Non-fungible tokens (NFTs) will play a key role in the metaverse. Since each NFT is unique and linked to a virtual asset, any issue with digital assets such as server hosting or cyber-attack could eventually cause the loss of related NFT data and result in regulatory violations. In the absence of dedicated laws on cryptocurrency, risks may increase manifold.
Since there are no specific laws regulating avatars, the content that users interact with or explore via avatars may breach the personal details of a real-world person and make them identifiable. The Centre for Democracy and Rule of Law cited that ‘the creation of a digital avatar particularly affects the right to personal data protection. It further cited that by 2030, about 23.5 million jobs will be using AR/VR. It is crucial to set the applicable standards and assess the risks to human rights.
Finally, privacy risks multiply when legal and intellectual property issues are not effectively mitigated. It will also be necessary to review the licensing agreements of third-party service providers operating in the metaverse.
Regulating metaverse - existing and upcoming legislations
A recent report recognizes that ‘governments must enact or update legislation that limits data collection and processing’. While the GDPR regulates privacy, it requires amendments to effectively regulate the metaverse. For example, if a data breach results in the loss of cryptocurrency, there must be more accountability for metaverse owners and third-party service providers like crypto platforms, so users can transact securely.
Some regulations have been proposed. For instance, Europe’s Digital Services Act mandates the explicit mention of restrictions on data usage, while the Digital Markets Act proposes the strict regulation of organizations providing core platform services if they qualify as ‘gatekeepers.’ The EU’s Artificial Intelligence (AI) Act is likely to play a critical role in regulating the identity of avatars and related content.
Creators too will need to proactively engineer practices that run like a golden thread across the metaverse. In the days to come, we can expect countries to amend existing laws or introduce new ones to regulate metaverse privacy.
The University of Amsterdam suggested that ‘Privacy of the virtual identity can neither be adequately protected by real world privacy rights, nor by privacy enhancing technologies in the virtual platform. Therefore, virtual right to privacy should be granted to avatars in respect of their bodily, locational, and informational privacy.
Figure 2 highlights some benefits of proposed proactive meta governance. These include transparency, compliance with legislation, ability to respond clearly to stakeholders, better controls, and so on.
For cross border data security, technologies like confidential computing that facilitate protection of data in transit may be implemented. Privacy experts must ensure strict compliance with existing and proposed regulations and cross-border agreements like the GDPR Standard Contractual Clauses. Practices like transfer risk assessments and data privacy impact assessments can help mitigate privacy risks.
Privacy experts must ensure strict compliance with existing and proposed regulations and cross-border agreements like the GDPR standard contractual clauses.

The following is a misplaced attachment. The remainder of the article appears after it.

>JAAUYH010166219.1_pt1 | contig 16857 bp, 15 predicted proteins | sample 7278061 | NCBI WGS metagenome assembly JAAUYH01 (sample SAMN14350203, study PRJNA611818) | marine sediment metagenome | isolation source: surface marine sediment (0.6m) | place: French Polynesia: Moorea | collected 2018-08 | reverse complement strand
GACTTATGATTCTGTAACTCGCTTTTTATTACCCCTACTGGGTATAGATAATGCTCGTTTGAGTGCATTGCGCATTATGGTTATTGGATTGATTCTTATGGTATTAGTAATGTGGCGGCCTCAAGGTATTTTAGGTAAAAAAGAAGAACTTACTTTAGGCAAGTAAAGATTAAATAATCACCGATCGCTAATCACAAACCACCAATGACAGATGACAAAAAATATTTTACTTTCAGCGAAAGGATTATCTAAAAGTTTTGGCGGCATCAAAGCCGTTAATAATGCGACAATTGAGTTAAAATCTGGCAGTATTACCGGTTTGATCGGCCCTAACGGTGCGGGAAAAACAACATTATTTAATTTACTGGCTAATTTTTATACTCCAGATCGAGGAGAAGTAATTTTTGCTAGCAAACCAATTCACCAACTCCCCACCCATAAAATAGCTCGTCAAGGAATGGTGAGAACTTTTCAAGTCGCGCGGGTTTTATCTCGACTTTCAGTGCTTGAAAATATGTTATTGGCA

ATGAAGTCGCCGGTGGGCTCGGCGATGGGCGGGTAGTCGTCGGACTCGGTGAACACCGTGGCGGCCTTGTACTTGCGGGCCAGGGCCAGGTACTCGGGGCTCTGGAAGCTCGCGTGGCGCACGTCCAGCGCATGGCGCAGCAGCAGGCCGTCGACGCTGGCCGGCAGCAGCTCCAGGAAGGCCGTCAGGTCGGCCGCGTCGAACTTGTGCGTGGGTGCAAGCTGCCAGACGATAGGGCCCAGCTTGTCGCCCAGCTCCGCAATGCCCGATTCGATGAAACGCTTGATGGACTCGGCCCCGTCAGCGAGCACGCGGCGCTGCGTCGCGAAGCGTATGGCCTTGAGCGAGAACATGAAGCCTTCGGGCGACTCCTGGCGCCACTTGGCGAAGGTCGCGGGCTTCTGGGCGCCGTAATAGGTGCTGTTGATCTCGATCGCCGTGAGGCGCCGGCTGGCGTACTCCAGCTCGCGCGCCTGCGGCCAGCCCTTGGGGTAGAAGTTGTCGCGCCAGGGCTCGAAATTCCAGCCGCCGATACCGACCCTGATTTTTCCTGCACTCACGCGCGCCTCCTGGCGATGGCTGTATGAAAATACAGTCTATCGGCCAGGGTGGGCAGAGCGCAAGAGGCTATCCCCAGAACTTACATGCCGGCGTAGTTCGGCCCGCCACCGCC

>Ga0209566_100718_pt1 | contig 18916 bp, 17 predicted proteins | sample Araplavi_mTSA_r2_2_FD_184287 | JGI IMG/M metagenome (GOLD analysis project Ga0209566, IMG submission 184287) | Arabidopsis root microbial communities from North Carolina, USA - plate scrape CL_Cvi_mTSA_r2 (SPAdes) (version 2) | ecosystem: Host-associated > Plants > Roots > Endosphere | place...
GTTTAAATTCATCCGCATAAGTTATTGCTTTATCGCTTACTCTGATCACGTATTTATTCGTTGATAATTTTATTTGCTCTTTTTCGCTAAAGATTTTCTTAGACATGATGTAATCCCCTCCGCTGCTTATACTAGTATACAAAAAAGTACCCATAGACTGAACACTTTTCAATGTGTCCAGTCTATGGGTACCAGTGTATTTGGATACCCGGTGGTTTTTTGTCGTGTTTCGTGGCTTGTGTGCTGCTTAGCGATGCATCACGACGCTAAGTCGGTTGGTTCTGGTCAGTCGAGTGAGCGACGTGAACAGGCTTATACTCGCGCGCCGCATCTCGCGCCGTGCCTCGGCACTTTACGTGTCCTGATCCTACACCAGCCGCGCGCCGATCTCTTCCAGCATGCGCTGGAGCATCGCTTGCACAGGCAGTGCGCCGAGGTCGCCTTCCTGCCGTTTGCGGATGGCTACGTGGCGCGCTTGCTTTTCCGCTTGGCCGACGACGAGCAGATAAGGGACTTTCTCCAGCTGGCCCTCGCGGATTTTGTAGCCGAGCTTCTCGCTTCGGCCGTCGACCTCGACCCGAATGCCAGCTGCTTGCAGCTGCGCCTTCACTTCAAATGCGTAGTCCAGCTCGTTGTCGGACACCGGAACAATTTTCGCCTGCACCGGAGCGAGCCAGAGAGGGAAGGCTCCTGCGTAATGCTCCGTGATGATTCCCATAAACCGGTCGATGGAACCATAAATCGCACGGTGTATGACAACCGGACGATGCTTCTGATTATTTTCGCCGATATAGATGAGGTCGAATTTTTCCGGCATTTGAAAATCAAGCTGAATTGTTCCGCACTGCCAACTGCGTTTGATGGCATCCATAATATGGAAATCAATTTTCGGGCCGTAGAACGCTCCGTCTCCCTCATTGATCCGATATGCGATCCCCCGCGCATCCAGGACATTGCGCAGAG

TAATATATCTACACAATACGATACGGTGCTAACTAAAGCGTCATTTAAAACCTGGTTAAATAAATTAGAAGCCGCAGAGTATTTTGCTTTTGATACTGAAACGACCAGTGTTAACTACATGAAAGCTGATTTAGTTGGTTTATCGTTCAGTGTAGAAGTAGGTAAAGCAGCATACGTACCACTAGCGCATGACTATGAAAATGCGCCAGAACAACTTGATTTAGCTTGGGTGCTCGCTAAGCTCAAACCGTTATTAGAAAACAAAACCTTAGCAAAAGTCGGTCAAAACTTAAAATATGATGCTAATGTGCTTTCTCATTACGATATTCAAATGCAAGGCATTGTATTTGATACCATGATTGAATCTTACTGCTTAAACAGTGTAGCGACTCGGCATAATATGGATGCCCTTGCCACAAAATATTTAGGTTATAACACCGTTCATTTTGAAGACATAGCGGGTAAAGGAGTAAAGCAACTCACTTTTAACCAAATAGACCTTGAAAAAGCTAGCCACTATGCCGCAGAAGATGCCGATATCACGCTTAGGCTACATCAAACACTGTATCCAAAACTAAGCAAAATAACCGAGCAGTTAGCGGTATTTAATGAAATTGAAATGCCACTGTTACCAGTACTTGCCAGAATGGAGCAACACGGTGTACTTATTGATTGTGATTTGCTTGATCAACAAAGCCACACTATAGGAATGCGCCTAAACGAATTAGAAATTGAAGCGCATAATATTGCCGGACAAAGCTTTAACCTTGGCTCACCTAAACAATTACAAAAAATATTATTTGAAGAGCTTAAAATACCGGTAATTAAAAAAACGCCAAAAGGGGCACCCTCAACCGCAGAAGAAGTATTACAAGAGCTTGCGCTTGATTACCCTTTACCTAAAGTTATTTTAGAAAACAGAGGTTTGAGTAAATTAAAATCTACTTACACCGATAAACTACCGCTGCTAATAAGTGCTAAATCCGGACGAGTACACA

Children, who are more vulnerable to privacy risks, must be protected through a well-designed ‘techno-privacy protection’ approach. There must be controlled access for children with explicit parental consent, and real-time data transfer to ensure transparency. For instance, if a child assumes the avatar of an aggressive character, messaging alerts can be sent to parents. Such practices however must comply with established technical standards and regulations.
From a contractual due-diligence perspective, there must be well-defined and documented clauses between stakeholders. Agreements between metaverse creators and virtual asset service providers must include well-constructed anti-money laundering clauses, so parties will co-operate with investigative agencies in the event of a data breach. Similarly, since blockchain does not support data deletion, NFT transaction details may get permanently recorded. A privacy notice must inform users that they may not be able to exercise the ‘right to be forgotten’ after transacting virtual assets.
Advertisements in metaverse must be strictly regulated via a combination of technical and regulatory solutions like privacy-by-design, architectural security, and consent. Personal data must not be misused for targeted advertising. If a user interacts with a brand as an avatar, the PII obtained must not be utilized to identify the real user for the purpose of selling products in the physical world without their express consent.
In the metaverse, blockchain may require improved designs. While smart contracts enable both secured and permissionless transactions, additional rules in terms of child consent may still be required. The protection of cryptocurrency and virtual asset data also necessitate a well-defined strategy. For example, if integrated metaverse platforms provide initial coin offering (ICO), each participant must verify that user PII is not compromised.
While some countries have recognized cryptocurrencies, many others like India and China have not. This may create a complex situation, and to overcome such challenges, metaverse developers must proactively participate with governments and international bodies to develop universally recognized protocols and make them legally binding to mitigate potential risks.
Although blockchain provides decentralization and pseudonymity, issues may occur if data is shared with investigative agencies (mandatory disclosure). Cross-border investigations involving metaverse must be safeguarded by treaties that take a balanced approach between investigative powers of agencies and protections of persons’ privacy and human rights. Adopting adequacy agreements may also aid in lowering the hazards associated with cross-border data exchange.
Lastly, handling real-time data will require both technical and regulatory due diligence. While confidential computing and AI techniques may be used for real-time data anonymization, regulatory diligence may come via well-structured privacy and legal frameworks. Some measures may include defining the foundations of privacy in the early stages of design and development, while considering users and stakeholders’ interests and concerns.
Toward enhanced security
While it may not be possible to foresee all the privacy risks that emanate in the metaverse, adopting the practices discussed above, especially while designing the metaverse can help in eliminate and mitigate major risks. Further, the EU’s ‘Guiding Principles on Business and Human Rights’ may be expanded to include privacy protection, since many nations view the right to privacy as a basic right.